Passing the plow wasn't the best idea

We stopped at the Seguin Trail Tim's where there was more snow on the ground. The radar looked worse ahead. Continuing on, the snow changed to freezing rain but it didn't seem to be making the road much more slippery. Someone missed the northbound exit ramp at Highway 12 and another car was off the road in Barrie with a lot of body damage, but that was all we saw. Near Barrie, the rain stopped and the roads got clearer until we stopped at the new On Route Service Centre at Innisfil.

Here, it was slushy enough I changed my shoes for boots before getting out. Inside, Sandy got a Tim's pulled pork sandwich while I got a new chicken/bacon/ranch wrap to go. The prices were higher than at home due to it being a service centre. Captive audience. Before we left, I scraped the ice off the wiper blades.

Sandy at the Innisfil On Route

While we were in the service centre, it started to rain again. Still, the road was clear and so I decided to take a chance on the 407 toll road.

Rain on the 400

Once on the 407, the rain eased up but fog set in when we reached the 401. I lost sight of all landmarks as we approached Milton and this held all the way until Cambridge. Still, everyone was behaving themselves and we all got along just fine.

In Cambridge, one low lying spot on Franklin had a lot of water in it. I watched the cars ahead of us go through before trying it myself. We pulled into Kim and Mike's driveway at 3:35.

Mike was nominated for an award, so he and Kim were going to a dinner. He didn't expect to win but they were going to get a $100 a plate meal out of it so it was a no-brainer. We were going to watch Jolene and Robyn for the evening, giving us some grandchild bonding time, before heading on the Woodstock for the weekend.

After some discussion, we decided to head out to Tony's Family Diner on Franklin. There were only a few other people there so we were seated and served in short order. The kids had chicken nuggets and fries, Sandy had a Caesar salad with lots of chicken and I had beef barley soup and a BLT.

At Tony's Diner

Jolene, Grandma Sandy and Robyn

It almost looked like the heathen devil weed on my beef barley soup

It was pouring rain after supper, so we went right home. The girls watched a little bit of TV while I dozed in the easy chair. Then it was off to bed. My daughters were both raised in a secular household but now both go to church, so I read Robyn the story of the loaves and fishes from her book of Bible stories. I tucked her in and then I went downstairs. As a result of no sleep the night before, I immediately fell asleep for the night.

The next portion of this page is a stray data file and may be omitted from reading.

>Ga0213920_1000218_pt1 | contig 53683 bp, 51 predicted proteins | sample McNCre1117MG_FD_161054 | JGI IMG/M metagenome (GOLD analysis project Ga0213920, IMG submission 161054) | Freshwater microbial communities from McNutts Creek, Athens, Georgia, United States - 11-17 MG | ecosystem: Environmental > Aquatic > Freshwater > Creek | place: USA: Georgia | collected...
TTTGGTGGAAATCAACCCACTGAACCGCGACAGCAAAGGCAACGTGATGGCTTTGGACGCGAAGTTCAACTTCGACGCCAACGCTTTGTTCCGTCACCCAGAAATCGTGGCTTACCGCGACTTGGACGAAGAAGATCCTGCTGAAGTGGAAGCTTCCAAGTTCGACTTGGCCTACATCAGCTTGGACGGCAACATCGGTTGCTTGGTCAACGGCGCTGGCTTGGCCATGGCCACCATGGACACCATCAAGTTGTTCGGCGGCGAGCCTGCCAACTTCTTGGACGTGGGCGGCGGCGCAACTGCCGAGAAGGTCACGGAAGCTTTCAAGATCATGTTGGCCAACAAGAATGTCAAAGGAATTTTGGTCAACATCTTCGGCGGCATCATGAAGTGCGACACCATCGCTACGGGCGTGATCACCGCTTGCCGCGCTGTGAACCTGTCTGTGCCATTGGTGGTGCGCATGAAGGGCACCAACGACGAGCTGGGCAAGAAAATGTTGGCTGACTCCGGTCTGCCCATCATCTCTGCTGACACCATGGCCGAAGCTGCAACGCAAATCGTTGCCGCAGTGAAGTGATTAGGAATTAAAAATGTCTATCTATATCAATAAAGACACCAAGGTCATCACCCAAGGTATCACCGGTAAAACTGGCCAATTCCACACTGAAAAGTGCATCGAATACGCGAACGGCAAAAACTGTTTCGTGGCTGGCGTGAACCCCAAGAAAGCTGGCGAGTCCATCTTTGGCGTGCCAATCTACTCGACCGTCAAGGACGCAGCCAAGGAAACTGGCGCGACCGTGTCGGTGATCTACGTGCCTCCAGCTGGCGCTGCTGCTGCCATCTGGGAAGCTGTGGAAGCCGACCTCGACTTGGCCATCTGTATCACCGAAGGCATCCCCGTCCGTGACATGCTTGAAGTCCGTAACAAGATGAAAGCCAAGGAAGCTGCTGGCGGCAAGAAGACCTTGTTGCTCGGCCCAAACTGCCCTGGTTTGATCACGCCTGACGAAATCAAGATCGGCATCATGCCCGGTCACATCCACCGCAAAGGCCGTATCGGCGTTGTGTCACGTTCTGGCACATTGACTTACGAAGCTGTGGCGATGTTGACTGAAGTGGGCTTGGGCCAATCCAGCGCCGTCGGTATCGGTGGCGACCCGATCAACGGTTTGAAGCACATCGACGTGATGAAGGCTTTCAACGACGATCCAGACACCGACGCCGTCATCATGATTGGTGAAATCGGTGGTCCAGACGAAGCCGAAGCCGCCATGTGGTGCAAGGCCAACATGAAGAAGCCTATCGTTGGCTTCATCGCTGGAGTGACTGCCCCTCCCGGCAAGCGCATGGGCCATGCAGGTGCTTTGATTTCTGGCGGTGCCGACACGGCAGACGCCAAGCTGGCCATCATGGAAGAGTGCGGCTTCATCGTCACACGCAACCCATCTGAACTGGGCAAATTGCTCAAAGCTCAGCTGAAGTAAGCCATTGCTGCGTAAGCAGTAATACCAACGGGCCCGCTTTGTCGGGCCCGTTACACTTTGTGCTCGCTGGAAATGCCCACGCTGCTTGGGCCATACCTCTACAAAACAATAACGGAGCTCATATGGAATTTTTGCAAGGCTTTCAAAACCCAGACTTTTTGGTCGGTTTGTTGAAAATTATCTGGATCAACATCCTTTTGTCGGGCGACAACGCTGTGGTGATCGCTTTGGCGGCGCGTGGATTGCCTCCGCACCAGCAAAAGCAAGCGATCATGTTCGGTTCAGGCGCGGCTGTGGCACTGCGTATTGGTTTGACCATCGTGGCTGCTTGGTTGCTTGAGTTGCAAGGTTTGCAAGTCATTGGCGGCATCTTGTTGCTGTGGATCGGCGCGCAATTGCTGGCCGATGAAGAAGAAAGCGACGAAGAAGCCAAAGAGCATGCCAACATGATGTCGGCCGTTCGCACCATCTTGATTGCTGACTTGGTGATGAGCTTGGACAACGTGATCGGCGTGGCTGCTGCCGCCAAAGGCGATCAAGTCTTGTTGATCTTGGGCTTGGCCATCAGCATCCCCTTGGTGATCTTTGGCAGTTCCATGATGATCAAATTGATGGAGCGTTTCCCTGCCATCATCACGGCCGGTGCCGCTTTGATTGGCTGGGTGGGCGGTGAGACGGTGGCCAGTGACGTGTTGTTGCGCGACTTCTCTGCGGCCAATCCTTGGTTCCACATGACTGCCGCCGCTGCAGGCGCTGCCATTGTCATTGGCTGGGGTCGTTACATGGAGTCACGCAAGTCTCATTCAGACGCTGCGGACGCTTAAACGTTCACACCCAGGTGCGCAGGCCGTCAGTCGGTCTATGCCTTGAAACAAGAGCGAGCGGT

Today's Route (285 Equinox miles):

Wednesday, March 02, 2016

RIP Normie Hein 1955 - 2016

There was a text on my phone from Gary Lamarche when I woke up at 5:00 AM, telling me that Normie passed away at midnight at Maison Vale Hospice. He was diagnosed at the beginning of November last year with Stage 4 liver cancer. You will note from the Music For The Soul posts that he was well respected throughout many parts of the community.

Norm Hein - 2005
State Highway 128 NE of Moab, Utah(along the Colorado River)

I met Normie around 1980 when we both joined the Nickel Riders Motorcycle Club. He was unique back then, known for his distinctive laugh and his penchant for wearing sunglasses at night. He rode a Yamaha and he rode it hard.

As the Nickel Riders was winding down in the late 1980's, Normie moved on the the Bikers Rights Organization (B.R.O.) and then became a founding member of the Freedom Riders Motorcycle Association. Somewhere not long after, he traded the Yamaha on an AMF period Harley Sportster. He "enjoyed" the Ironhead for about a decade before moving on. Biker and I were riding Kawasaki Vulcans, so Norm bought a 1500 Vulcan Drifter and became a member #8571 of the Vulcan Riders and Owners Club (VROC). He signed up with the nickname Abby Normal.